You can go in any grocery store and pick up one of a vast array of bottled barbecue sauces for $1-$2 each. Some are better than others and they’re all pretty good, but few stand out from the crowd as really unique.
So a couple of years back, I spent a few weeks developing my own barbecue sauce (this is it). I made a different recipe each day for about a week until I came up with the base flavor I liked, then spent another week or so tweaking it to get the flavors just right – with a hint of sweet, the right cider vinegar tang, a slight under layer of heat and an overall flavor that was entirely different from anything I had found on the shelves. As I was working on it, I kept a list of recipes I was using and had them numbered, keeping the sauces in mason jars and writing the number of the recipe on top. In the end, number 5 came out the winner and still is with us to this day.
This sauce stands out and makes a meal special. I’ve never served it that I wasn’t asked where I got it after a guest took
the first bite. The only barbecue sauce I’ve ever had that was close to it was served in a restaurant called Angelo’s in Panama City Beach, Florida when I was a younger. We used to order smoked chicken and they’d bring a small cup of a sauce similar to this one. I haven’t been to Panama City Beach in over two decades. I think Angelo’s is still there but I don’t know if they still serve their barbecue chicken. Either way, I make my own now and save tons of money on gas and mileage on my car:).
I so wish I could give you a taste of this sauce but you’re gonna have to make it yourself. I shared this recipe in my first book , published by Harper Collins, Southern Plate: Classic Comfort Food That Makes Everyone Feel Like Family. The recipe in my book makes 3 cups but today I’m sharing my larger quantity recipe with ya, which makes about a gallon – just enough to last you through numerous summer barbecues.
Do me a favor? Make this soon!
You’ll need: Golden Eagle or Yellow Label Syrup*, Dark Brown Sugar, Salt, Onion Powder, Garlic Powder, Chili Powder, Black Pepper, Cornstarch, Ketchup, Water, Cider Vinegar, Worcestershire Sauce, and White Vinegar.
*If you can’t find Golden Eagle or Yellow Label syrup where you are, you can substitute 2 cups light corn syrup and 1 cup honey. Note: The bottle of Yellow Label doesn’t have a full three cups so you should pick up two bottles while you are shopping. You can save the rest to make a lovely baked ham by brushing it all over a picnic ham, covering it tightly with foil and cooking it on 325 for a few hours..I’ll post about that one of these days.
Now back to this barbecue sauce that I want you to make…
Place all dry ingredients in a large mixing bowl.
Stir those together until well blended.
Combine all of the wet ingredients in your cooking pot.
Stir dry ingredients into wet ingredients.
Place on stovetop and cook over medium high heat, stirring constantly, until it comes to a low boil.
Reduce heat to low and simmer for 45 minutes, stirring from time to time.
Oh if only you could taste this now!
Now at this point, you can allow it to cool slightly and then ladle it into rubbermaid type refrigerator containers or jars and store it in your fridge for up to two months. It will last you all summer!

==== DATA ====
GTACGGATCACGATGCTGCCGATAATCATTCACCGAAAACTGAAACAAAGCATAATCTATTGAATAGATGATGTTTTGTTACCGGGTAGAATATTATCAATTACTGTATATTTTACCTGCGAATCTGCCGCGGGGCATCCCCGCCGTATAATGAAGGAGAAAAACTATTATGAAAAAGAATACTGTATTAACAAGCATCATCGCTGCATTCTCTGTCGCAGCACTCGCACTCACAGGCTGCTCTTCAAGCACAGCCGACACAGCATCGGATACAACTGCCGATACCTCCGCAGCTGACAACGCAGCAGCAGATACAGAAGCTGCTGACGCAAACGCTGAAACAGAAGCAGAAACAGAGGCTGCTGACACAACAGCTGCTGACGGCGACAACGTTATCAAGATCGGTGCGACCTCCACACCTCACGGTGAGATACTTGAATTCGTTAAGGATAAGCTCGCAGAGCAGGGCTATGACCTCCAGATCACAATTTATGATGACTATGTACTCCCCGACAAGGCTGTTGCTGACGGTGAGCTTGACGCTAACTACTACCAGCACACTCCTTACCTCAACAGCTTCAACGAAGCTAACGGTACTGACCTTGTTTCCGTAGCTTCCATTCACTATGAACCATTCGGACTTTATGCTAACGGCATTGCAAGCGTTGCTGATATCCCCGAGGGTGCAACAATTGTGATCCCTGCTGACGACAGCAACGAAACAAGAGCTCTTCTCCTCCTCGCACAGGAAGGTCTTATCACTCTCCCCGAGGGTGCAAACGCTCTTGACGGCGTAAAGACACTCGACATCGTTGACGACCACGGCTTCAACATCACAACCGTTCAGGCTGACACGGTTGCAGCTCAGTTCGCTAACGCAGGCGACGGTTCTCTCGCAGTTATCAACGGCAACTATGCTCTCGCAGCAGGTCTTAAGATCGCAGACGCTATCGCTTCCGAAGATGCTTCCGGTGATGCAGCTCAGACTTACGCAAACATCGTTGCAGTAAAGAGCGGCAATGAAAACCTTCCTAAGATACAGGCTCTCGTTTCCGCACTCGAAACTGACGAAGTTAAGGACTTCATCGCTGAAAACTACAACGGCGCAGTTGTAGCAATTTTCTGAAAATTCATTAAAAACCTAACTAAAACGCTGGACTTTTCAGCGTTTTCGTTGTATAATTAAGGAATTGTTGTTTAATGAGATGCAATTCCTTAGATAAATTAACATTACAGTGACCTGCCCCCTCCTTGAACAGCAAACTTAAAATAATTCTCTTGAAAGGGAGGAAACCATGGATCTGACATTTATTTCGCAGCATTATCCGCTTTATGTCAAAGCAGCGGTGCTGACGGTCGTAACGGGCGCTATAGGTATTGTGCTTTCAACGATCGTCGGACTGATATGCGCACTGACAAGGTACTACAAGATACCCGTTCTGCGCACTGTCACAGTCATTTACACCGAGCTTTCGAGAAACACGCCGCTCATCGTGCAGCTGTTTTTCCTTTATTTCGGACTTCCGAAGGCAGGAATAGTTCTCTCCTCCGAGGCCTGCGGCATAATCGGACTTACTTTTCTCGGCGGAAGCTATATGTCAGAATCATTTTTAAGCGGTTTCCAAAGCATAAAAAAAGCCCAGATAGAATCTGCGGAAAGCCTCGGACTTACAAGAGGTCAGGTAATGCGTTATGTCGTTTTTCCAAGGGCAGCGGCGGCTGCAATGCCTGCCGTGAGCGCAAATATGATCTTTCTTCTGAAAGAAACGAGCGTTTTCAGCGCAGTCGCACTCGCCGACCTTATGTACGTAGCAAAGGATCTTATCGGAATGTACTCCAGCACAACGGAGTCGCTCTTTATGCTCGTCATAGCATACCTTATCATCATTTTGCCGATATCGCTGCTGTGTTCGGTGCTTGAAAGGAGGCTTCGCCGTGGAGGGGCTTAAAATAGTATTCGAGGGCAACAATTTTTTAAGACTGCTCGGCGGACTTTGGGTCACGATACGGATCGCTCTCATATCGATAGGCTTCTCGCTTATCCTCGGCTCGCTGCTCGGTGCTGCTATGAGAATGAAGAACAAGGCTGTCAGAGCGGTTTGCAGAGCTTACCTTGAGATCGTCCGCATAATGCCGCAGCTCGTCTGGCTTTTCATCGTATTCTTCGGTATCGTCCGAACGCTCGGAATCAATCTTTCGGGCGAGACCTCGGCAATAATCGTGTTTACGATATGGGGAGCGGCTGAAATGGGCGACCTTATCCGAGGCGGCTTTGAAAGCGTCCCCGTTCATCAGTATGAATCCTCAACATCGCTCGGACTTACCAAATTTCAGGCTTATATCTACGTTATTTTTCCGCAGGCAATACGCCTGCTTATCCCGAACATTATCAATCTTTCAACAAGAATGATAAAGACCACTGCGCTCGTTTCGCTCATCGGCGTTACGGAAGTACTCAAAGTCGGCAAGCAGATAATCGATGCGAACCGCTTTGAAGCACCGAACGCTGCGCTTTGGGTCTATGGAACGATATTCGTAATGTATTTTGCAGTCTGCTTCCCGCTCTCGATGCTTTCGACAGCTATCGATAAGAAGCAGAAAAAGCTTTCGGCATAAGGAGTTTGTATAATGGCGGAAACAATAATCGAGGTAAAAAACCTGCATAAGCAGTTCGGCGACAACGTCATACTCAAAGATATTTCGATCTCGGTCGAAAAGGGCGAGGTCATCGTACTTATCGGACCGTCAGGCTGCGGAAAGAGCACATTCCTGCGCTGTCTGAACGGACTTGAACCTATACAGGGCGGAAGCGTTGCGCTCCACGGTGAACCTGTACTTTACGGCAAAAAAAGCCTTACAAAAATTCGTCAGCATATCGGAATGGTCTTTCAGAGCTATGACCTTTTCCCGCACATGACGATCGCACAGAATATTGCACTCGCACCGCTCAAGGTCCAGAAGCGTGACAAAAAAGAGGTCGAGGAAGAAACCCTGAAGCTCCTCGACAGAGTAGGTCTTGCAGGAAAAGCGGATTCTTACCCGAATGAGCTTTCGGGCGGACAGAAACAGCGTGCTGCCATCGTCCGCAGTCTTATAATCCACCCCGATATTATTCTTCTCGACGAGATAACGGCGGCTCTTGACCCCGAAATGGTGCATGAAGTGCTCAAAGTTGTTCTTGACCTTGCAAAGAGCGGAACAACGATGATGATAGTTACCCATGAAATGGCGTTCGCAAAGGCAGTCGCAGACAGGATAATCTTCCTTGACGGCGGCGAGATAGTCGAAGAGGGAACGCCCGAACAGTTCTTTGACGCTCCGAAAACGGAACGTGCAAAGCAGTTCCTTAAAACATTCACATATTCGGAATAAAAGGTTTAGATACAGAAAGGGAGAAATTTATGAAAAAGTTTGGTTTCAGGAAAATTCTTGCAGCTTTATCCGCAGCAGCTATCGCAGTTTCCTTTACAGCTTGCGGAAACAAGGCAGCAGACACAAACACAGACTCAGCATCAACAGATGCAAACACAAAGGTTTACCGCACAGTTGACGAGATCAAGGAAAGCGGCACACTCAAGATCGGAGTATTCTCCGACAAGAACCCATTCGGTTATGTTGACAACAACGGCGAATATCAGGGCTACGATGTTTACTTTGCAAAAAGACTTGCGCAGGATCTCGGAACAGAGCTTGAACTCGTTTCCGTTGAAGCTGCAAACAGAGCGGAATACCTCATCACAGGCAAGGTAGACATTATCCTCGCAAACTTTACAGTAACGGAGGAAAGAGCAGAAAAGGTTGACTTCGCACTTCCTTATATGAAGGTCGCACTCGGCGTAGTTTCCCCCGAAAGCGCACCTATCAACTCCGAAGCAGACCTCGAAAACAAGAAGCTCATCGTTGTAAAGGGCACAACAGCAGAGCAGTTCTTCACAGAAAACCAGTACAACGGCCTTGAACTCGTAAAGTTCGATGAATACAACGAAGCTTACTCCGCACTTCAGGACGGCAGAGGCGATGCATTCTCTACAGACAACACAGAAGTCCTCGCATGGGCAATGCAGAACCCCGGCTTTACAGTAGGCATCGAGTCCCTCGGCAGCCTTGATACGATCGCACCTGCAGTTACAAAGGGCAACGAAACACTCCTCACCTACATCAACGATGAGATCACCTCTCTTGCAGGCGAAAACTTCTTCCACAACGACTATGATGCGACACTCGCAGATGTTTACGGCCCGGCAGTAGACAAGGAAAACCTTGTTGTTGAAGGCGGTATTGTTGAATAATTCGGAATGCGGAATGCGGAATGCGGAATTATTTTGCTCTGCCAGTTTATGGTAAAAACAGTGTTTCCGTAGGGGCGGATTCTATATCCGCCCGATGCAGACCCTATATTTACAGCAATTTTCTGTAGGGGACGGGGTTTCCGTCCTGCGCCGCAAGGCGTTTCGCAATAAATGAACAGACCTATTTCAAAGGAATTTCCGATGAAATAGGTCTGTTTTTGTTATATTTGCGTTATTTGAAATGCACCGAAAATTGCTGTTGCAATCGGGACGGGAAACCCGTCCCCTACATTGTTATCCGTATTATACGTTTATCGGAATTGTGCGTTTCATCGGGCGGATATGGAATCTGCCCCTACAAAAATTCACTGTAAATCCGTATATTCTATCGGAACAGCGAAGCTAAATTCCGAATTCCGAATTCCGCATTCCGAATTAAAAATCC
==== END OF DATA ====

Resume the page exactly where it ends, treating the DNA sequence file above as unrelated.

I’m going to can mine, though, so I can keep it in my pantry. Canning is really simple, much easier than you imagine. To see the method I’m using for my barbecue sauce, click here to visit my canning tutorial.
So I got to use my canning ladle (click here for information on how to get one) again for this post! (I talked about it in my Strawberry Freezer Jam Post). Still in love with this thing. The hook you see allows it to hang on the side of the pot so it won’t fall in, it scoops the exact amount you need to fill an 8 ounce jar, and it is even shaped so it can scrape the bottom of the pot clean.
Truly, you need one.
So far I’ve bought one for Mama, My friend Jyl, and two for myself!
Dips a perfect 8 ounces…
If you do decide to put it in canning jars (whether to can it or just to store in the fridge), make sure you use a canning funnel for ease. I am using mostly eight ounce jars so one scoop for each jar gives me enough to fill it.
This recipe makes almost one complete gallon – 15 cups.
See? My ladle gets the last little bit out of the pot.
This divinely distinct barbecue sauce is perfect on pretty much anything. Chicken, ribs, burgers, pulled pork, shredded beef, and sometimes, I just smear a little bit on some wheat bread
Flavor up your summer with Old Number 5!
- 2 Cups Dark Brown Sugar
- 2 teaspoons salt
- 1 teaspoon onion powder
- 1 teaspoon garlic powder
- 1 teaspoon chili powder
- 3 Tablespoons ground black pepper
- 8 Tablespoons cornstarch
- 4 cups ketchup
- 4 cups water
- 3 cups Golden Eagle or Yellow Label Syrup (see note)
- 2 cups cider vinegar
- 4 Tablespoons Worcestershire sauce
- 2 Tablespoons white vinegar
- In a small bowl, mix all the dry ingredients. It is very important that you mix all of the dry ingredients together at once before adding to the wet. If you don't add your cornstarch during this step, it will not dissolve later.
- In the pot you are going to cook in (I prefer a heavy dutch oven so it doesn't scorch), mix together all wet ingredients. Whisk in the dry mixture.
- Place over medium high heat and stir constantly until it comes to a low boil. Reduce heat and simmer for 45 minutes, stirring from time to time.
- Allow to cool slightly and place in containers to store in the refrigerator until ready to use, or can in mason jars using the method described here.
When faced with a situation (in the Army) that made me very angry but I couldn’t say anything, a dear friend said these wise words to me. “So compared to World War II, how important is this?” I try to keep this one in mind many times.
Submitted by Sara. Click here to share your wisdom.Yum